Just because they didn't listen doesn't make the solution any less correct. If I told you the way to way to deal with infection is with antibiotics but you decided to use crystals and prayer, is the problem with the antibiotics or the people who don't use them?

Absolutely our commanders failed us. Maybe they can be forgiven a little bit because they were focused on fighting a war but that is being very generous. It starts at the very top. The government didn't address the CDS problem, the CDS didn't deal with the problem among his (near) peers who didn't deal with their direct subordinates.

Like I said if the CO of the Dragoons way back when had (figuratively) smacked Capt Vance's peepee maybe he doesn't becime the serial offender he became and maybe the entire Army doesn't dismiss everything he says because they wouldn't see him as a giant hypocrite. Yes it should have been done 20 years ago and it has to a pretty great extent. I rarely see any of the things they taught us on SHARP anymore and they are quickly dealt with under normal circumstances. We just need to go after the superstars as well as the person no one likes or is no longer seen as upwardly mobile. I have never seen a career corporal get away with stuff Cols and Generals get away with on the daily.
 

Halifax Tar

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One of my SNCOs was on an exchange with the 82nd AB Div, in the USA, for awhile.

He described a usual day of training with the division where everyone was on muster parade at 5AM where they counted heads, then went on a divisional 'run', more like a slow trot, for about 30 minutes with their pennants out front of the columns and all the hoo hah sing songs etc.

Then there was a series of 'meetings' where the OCs slammed their tabs in to the COs and accounted for all their men and then, like an upwards flowing waterfall, COs reported to Bde Comds, Bde Comds to Div Comd and Div Comd to whatever XXX formation Comd sat in that chair.

All before breakfast. Every day.

When he first got there he thought he'd landed on some kind of movie set about an army that had gone off the deep end, and was pretty critical about the whole 'treating grown paratroopers like they were kids' thing etc.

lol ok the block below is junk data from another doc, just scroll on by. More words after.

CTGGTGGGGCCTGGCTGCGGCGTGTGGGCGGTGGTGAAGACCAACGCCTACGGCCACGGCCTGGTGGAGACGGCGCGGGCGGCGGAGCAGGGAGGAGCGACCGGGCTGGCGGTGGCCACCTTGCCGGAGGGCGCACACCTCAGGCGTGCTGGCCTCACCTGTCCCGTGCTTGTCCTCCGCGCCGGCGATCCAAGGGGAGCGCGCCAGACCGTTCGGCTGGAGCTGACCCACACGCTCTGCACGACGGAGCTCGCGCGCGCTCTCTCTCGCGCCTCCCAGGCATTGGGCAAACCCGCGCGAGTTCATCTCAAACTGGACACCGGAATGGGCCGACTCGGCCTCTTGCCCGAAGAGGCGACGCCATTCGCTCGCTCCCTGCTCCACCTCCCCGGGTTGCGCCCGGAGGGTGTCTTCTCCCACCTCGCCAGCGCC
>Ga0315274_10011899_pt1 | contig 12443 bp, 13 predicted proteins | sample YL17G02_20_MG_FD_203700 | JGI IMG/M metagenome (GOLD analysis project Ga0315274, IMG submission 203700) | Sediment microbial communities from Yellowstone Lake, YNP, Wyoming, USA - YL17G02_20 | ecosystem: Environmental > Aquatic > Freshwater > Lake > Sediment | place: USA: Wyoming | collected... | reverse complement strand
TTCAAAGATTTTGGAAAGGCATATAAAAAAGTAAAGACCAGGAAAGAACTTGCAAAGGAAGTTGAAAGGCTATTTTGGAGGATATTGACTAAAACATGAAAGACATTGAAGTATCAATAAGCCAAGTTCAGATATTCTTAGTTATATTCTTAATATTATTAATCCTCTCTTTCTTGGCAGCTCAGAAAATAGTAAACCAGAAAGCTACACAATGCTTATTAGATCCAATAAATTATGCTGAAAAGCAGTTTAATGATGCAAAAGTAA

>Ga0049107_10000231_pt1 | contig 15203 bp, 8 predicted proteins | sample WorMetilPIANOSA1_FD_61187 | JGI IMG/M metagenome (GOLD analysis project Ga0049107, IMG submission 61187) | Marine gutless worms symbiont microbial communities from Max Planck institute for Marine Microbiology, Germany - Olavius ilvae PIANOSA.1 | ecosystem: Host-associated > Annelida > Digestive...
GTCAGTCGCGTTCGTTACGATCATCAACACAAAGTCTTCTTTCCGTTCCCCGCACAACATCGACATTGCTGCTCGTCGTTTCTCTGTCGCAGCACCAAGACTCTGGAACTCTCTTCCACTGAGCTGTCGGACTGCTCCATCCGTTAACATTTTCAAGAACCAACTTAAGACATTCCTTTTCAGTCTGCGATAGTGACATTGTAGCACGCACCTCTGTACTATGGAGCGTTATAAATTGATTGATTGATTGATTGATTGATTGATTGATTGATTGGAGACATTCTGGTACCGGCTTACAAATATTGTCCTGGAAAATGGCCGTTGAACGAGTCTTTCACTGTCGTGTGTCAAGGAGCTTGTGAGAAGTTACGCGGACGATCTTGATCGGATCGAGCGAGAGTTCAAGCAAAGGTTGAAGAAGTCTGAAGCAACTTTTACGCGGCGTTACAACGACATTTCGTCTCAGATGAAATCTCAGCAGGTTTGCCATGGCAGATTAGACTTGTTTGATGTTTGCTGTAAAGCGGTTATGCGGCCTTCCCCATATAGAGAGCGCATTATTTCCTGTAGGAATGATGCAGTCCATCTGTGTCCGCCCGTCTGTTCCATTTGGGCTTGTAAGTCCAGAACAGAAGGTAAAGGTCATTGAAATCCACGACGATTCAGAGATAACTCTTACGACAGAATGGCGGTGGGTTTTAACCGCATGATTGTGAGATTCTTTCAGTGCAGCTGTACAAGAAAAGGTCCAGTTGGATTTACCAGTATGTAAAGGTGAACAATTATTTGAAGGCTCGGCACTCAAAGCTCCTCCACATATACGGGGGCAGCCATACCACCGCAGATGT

But he had it explained to him that this was the only way they were able to convert their culture from a steep post-Vietnam area decline featuring alot of drugs, AWOL, negligence and violence etc. They started by weeding out anyone who couldn't make it on parade at 5am every day (alkies and druggies can't do this very well) and do a cheesy 3 mile jog with his colleagues. It also sorted out the chain of command who were reminded of their most basic leadership tasks: know where all your troops are, and be seen to be out front by them on a run, every day. They weeded out the bad leaders too. It worked like crazy, apparently.

After that realization, he regarded it as pure genius of course.

I don't know what the equivalent remedy in this case might be, but whatever it is it will take strong and consistent leadership from above.
Sounds like discipline and using the tools (Rules and Regs) at hand.

We need the Officers to point the ship in the right direction and then we need the Snr NCMs to make it move in that direction.
 

dapaterson

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Questions of the institution holding its members to account are not new.

Twenty-five years ago today the Court Martial Appeal Court (CMAC) tossed the sentence of Maj Anthony Seward, Officer Commanding 2 Commando of the Canadian Airborne Regiment in Somalia. A court martial of his peers had sentenced him to a severe reprimand after convicting him under section 124 of the National Defence Act for negligently performing a military duty imposed on him. The CMAC decision noted "I think it is fair to assume that in any well-run civilian organisation an order given by a mid-level executive, leading to such disastrous consequences for his subordinates and the organisation, would rate more than a negative comment in his personnel file, the equivalent of a "severe reprimand"." A new sentence, of three months imprisonment and dismissal from Her Majesty's Service, was substituted instead. R. v. Seward - Court Martial Appeal Court
 

ModlrMike

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If the CAF issues a press release announcing "LCol Bloggins has been named as commanding officer of the 17th Battalion, Canadian Mukluk Repair Corps", then the CAF should also issue a press release announcing "LCol Bloggins has been relieved as commanding officer of the 17th Battalion, Canadian Mukluk Repair Corps". Even that minor bit of transparency would be welcome.
To ask the next logical question... What happens when LCol Bloggins has been exonerated? Do they get their command and reputation back?
 

dapaterson

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A follow on announcement that they have been restored to their position.

But you can't have it both ways.